English Translation of Chiu-Ying Lam’s Article on 18 June 2018. This article is first published in Traditional Chinese here.
During early June, starting from Zhubalongxiang of Batang in Western Sichuan, I crossed Jinsha River and entered Tibet through China National Highway 318.
In front of me were the famous Hengduan Mountains, a series of mountain ranges branching mainly north-south in direction. Across history, it served as a major roadblock between Sichuan and Tibet.
The branches of the Hengduan Mountains originate from the pressure of the Indian plate towards the East, creating several folds in the crust along the north-south direction in this region. A mountain chain stretches across the top; towards the bottom were three great rivers roaring from the plateau down to the south: The Jinsha, The Lancang, and The Nu. The steep slopes on both shores of the rivers form V-shaped gorges.
Despite the three great rivers running parallel within fifty kilometers of each other here, they drain into the sea thousands of miles apart.
Travelling west from Batang, it is a must to go up the hills and down the valleys, scaling thousands of meters at at time. Where the route is steep, back-and-forth hairpin turns are heavily relied upon to gain elevation. Despite the advancement of engineering techniques, the geological features mean that landslides and rockfalls are nothing out of the ordinary, requiring constant emergency repairs from the highway maintenance crew. Combined with the arduous journey and winding paths which lead to accidents on the hundred-mile route all the time, facing a blockage is all but a foregone conclusion.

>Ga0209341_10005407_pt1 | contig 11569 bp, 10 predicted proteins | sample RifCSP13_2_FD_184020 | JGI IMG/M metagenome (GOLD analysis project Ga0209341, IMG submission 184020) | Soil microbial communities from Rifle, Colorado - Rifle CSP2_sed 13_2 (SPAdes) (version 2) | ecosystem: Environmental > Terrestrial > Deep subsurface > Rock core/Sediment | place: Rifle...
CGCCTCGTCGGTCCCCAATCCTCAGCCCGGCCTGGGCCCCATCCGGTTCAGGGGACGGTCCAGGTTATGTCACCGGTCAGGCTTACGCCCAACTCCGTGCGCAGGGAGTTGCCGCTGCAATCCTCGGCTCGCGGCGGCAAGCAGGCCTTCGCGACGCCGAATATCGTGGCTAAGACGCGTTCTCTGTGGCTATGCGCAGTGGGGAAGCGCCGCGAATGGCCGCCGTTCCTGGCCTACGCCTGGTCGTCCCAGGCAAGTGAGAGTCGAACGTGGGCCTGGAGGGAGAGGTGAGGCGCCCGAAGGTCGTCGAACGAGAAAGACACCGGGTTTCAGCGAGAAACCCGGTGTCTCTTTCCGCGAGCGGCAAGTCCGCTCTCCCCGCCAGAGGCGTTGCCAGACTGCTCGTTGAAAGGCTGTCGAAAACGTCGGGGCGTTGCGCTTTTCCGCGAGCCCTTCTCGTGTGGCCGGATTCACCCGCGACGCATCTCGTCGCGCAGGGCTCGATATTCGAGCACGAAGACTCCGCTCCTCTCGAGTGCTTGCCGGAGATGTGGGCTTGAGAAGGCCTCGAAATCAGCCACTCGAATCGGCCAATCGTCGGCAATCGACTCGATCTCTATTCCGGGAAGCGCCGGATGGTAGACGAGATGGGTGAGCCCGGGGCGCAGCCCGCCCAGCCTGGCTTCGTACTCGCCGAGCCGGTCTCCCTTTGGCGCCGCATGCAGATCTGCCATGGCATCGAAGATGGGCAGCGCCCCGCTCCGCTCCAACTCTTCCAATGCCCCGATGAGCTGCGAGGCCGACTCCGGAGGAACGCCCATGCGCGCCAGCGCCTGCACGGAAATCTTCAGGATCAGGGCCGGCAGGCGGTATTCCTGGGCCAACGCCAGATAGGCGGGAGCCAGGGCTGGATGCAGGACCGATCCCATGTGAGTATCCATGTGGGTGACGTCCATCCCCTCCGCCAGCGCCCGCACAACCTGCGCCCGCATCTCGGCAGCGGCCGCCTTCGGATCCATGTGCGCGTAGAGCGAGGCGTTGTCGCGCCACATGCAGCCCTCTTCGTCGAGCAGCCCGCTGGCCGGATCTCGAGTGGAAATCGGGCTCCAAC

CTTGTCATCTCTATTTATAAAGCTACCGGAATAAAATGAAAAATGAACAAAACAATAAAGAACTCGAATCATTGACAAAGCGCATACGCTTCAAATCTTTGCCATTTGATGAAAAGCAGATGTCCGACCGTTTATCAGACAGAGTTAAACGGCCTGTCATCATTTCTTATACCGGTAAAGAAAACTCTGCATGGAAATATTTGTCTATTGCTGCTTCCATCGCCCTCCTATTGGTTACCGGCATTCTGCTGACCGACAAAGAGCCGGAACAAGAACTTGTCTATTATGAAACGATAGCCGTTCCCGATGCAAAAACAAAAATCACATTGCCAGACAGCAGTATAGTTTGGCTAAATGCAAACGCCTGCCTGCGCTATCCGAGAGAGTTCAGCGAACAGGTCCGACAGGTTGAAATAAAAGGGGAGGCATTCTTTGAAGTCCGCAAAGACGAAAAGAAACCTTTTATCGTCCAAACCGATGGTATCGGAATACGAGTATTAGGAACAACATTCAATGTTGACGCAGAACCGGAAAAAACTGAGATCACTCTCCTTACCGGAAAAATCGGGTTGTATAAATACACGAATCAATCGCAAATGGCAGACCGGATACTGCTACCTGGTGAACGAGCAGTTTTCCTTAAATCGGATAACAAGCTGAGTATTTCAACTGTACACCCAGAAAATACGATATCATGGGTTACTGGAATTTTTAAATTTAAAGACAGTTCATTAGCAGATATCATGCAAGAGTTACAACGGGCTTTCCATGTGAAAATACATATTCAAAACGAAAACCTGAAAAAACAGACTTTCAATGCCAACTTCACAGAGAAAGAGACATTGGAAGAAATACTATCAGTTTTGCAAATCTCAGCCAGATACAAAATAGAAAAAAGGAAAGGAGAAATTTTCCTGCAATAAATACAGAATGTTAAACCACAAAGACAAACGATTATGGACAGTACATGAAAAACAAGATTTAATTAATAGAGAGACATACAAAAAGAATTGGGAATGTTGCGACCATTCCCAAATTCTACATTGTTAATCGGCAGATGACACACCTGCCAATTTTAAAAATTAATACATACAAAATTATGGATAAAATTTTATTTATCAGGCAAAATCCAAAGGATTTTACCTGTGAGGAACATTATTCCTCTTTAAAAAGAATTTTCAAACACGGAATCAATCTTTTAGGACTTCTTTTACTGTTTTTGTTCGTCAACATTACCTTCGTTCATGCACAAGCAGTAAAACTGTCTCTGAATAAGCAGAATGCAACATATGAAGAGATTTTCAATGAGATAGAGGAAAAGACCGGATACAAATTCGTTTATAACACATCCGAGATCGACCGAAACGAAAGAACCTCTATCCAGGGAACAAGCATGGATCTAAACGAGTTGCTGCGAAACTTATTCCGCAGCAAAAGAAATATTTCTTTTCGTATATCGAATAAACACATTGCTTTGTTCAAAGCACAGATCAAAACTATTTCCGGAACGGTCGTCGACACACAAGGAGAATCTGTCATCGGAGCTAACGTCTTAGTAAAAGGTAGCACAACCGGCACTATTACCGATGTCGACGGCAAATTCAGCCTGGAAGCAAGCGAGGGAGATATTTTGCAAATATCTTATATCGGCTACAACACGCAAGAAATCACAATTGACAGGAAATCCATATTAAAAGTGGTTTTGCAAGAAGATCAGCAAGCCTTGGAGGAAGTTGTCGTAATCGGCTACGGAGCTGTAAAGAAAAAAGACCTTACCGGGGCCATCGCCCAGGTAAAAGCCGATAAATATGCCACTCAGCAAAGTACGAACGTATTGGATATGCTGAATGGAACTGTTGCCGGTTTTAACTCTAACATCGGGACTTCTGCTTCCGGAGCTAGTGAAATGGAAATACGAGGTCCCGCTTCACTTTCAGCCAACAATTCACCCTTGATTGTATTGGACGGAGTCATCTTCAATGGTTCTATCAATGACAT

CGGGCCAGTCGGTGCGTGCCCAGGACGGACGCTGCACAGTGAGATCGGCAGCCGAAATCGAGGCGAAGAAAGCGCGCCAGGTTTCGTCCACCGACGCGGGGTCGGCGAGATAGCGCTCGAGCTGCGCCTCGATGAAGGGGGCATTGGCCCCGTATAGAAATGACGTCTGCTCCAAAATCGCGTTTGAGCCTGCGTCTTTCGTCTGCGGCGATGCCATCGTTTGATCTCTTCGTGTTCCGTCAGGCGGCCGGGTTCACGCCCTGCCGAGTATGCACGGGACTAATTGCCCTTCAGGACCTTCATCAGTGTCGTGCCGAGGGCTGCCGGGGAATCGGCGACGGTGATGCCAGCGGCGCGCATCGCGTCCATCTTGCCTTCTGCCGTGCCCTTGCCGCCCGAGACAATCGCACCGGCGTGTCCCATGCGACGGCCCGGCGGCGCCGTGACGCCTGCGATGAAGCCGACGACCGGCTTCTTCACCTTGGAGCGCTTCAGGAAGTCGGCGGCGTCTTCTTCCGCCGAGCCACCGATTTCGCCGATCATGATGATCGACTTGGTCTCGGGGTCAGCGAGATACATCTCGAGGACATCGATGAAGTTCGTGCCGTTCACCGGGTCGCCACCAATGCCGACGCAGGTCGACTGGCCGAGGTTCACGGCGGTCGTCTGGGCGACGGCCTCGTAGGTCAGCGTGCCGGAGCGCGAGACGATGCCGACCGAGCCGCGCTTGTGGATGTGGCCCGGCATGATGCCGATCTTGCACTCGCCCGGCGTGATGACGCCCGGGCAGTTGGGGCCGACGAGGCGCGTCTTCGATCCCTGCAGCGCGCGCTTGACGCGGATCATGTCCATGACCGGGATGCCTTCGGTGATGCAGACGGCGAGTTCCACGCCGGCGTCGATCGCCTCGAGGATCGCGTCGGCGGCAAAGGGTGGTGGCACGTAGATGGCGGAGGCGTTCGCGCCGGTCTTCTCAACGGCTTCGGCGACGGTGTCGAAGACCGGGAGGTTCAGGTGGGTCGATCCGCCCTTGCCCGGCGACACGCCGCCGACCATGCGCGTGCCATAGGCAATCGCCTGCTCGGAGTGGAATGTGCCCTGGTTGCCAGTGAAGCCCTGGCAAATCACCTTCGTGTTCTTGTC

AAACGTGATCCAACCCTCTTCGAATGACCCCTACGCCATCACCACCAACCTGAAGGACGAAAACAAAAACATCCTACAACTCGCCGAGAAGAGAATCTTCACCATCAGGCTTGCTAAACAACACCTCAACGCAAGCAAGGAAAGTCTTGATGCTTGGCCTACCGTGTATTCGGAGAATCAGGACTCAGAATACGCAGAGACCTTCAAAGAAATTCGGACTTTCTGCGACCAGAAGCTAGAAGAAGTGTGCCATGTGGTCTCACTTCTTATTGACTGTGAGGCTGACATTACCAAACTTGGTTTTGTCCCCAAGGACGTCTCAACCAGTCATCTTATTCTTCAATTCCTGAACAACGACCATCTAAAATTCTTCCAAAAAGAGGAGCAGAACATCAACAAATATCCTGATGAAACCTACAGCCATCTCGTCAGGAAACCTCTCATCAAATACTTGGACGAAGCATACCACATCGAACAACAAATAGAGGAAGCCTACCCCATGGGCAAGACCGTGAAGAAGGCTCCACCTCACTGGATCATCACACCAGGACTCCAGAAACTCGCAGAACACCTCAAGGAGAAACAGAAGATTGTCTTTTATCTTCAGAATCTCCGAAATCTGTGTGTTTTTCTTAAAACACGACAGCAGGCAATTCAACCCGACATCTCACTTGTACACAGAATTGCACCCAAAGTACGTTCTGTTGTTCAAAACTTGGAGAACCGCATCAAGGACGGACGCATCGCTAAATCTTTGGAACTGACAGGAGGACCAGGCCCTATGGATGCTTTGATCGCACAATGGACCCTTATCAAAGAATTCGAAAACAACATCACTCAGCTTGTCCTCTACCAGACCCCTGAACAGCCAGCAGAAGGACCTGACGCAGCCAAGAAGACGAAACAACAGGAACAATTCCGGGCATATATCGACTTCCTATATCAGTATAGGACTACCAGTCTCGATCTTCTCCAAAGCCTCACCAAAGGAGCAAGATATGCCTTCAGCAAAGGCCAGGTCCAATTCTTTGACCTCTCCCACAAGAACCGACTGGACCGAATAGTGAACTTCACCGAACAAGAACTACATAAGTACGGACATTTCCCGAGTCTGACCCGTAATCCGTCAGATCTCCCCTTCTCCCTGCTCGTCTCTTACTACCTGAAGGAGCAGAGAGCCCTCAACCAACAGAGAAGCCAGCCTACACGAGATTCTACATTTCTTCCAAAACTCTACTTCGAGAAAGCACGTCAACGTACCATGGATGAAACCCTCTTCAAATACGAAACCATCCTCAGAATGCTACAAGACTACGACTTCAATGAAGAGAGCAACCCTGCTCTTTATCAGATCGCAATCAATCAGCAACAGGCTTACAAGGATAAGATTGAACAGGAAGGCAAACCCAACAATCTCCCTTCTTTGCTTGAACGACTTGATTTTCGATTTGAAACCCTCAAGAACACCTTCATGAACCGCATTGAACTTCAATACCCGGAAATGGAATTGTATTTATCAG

All day journeying within great peaks and chasms I had this great revelation: Despite the three great rivers running parallel within fifty kilometers of each other here, they drain into the sea thousands of miles apart.
The raging Jinsha rumbles down south and enters Yunnan, twisting and turning left and right inside the mountains, then bends east, forming the main course of the Yangtze River. It finally drains into the East China Sea, connecting with the Pacific.
The Lancang continues its southerly course after passing Yunnan, entering Laos at Xishuangbanna Dai Autonomous Prefecture in the South. Down the rechristened Mekong River goes, through Cambodia and into the South China Sea in Southern Vietnam.
The Nu also runs South into Yunnan, but enters Myanmar at western Baoshan, renaming itself the Salween, and flows south into the Indian Ocean.
Three great rivers start virtually from the same point at Eastern Tibet, but in the face of “random factors” such as geology further downstream, the Yangtze River ended up three thousand kilometers from the Mekong, while the latter and the Salween are a thousand kilometers apart. They even drain into different seas: The East China Sea, the South China Sea, and the Indian Ocean.
Life might be a bit similar: high school classmates receive the same education in the same school, but once they graduate and work in society, their individual circumstances lead them to various and vastly different careers.
Just like life, a river goes forward by its own effort. But nobody could foresee the countless obstacles in this journey; only by going along with the flow and not forcing things would you one day reach the estuary. Nevertheless, where you end up depends on your hard work and the accumulation of fate along the way.